The rest of Australia must back a long-term plan to help Queensland eradicate vicious red fire ants, the Invasive Species Council warned ahead of today’s meeting between state and federal agriculture ministers in Brisbane.
“For 15 years Queensland has shouldered the burden of fire ant eradication with only short-term funding from other states and territories. This approach has to change,” council CEO Andrew Cox said.
“Canberra and all other states must sign off on at least five year’s funding so the eradication team can get on with its job.
“We need to treat the fire ant invasion like the national war it is, with long-term planning, trained staff and funding commitments to get rid of fire ants and stop more arriving.
“Red imported fire ants are a highly aggressive invasive species, forming super colonies that swarm intruders and sting them repeatedly. In the US some 80 people have died after being stung by fire ants.
“If fire ants spread throughout Australia it’s game over for our relaxed, outdoor lifestyles.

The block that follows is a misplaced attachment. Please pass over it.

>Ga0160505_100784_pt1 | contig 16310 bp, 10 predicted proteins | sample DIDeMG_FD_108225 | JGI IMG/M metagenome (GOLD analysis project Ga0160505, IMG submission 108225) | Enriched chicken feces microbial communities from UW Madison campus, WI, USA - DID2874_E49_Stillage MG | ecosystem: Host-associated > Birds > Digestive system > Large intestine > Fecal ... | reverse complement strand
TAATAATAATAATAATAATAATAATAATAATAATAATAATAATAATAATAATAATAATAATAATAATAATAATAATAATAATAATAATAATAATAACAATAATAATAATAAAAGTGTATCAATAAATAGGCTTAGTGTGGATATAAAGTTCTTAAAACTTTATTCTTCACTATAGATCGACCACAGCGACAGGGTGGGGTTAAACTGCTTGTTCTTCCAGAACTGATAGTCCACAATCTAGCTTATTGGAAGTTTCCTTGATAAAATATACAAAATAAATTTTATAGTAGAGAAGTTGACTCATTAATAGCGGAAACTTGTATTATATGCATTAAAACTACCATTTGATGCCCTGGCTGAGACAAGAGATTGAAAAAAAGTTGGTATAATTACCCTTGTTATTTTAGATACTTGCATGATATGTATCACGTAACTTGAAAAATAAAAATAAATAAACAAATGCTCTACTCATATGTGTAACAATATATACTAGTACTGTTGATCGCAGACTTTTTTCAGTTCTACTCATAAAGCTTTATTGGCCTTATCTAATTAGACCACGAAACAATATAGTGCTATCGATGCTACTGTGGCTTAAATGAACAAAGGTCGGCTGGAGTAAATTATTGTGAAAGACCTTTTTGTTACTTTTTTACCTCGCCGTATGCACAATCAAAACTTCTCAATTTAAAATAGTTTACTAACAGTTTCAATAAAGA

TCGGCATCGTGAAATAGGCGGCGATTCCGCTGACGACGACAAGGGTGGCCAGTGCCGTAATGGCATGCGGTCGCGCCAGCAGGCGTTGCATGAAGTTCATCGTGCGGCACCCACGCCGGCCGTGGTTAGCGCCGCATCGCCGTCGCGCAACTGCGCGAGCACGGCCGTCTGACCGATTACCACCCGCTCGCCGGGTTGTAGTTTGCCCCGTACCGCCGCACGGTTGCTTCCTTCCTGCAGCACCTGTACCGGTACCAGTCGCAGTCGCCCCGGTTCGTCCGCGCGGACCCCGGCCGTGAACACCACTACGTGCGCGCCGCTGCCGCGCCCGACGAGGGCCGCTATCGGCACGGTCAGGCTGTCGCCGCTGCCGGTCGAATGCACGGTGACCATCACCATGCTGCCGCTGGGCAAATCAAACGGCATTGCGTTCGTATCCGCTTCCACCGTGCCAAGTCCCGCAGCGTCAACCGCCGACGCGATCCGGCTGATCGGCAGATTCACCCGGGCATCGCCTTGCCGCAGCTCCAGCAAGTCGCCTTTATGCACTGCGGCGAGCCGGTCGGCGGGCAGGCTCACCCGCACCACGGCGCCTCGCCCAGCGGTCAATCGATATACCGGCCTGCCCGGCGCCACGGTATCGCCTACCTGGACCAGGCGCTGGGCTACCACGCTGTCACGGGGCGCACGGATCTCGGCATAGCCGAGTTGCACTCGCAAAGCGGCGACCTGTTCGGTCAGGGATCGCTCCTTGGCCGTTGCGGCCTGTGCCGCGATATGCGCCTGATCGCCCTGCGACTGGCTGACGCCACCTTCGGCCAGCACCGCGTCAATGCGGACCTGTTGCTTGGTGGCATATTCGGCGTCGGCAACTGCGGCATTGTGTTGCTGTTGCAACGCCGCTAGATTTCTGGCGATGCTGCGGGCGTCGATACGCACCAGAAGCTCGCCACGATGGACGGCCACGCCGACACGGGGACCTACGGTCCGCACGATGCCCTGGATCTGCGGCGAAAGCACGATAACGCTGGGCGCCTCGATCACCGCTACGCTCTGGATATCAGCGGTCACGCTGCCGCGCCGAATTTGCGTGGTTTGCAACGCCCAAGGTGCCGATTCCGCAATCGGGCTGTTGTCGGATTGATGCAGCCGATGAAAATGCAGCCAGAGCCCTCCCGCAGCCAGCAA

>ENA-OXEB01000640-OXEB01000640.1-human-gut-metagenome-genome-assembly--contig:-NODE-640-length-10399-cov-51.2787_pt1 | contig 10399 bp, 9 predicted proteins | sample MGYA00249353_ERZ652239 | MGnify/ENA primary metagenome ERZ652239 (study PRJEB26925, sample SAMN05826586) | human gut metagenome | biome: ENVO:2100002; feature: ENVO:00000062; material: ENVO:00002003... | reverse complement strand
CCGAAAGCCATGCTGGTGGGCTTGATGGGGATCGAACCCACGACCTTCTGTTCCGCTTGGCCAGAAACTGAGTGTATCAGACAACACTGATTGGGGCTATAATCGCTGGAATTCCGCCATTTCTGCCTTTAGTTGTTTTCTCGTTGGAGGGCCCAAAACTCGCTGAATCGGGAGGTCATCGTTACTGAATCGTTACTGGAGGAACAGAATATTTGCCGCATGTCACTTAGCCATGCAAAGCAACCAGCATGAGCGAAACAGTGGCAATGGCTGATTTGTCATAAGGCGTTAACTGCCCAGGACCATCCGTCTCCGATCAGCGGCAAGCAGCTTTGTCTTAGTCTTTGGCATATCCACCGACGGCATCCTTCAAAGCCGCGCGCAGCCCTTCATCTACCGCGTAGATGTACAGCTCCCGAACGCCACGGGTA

“The eradication program has cost $300 million to date, which is nothing compared to the billions it would cost if we fail to stop them.
“The US state of Texas alone spends $7 billion every year to control fire ants and even then many parks and other areas remain uninhabitable.
“The Queensland eradication team has successfully stamped out infestations in Brisbane and Gladstone ports and has a good chance of wiping out colonies south and west of Brisbane.
“During the last year, Sydney and Darwin have also had fire ant and browsing ant infestations that benefited from the expertise of the Queensland team.
“But the task of eradicating fire ants from Brisbane is enormous and will take many years.
“We know what dangerous invasions await us and all we’re asking is that governments fully commit now to stop them in their tracks,” Mr Cox said.
For comment contact Andrew Cox on 0438 588 040.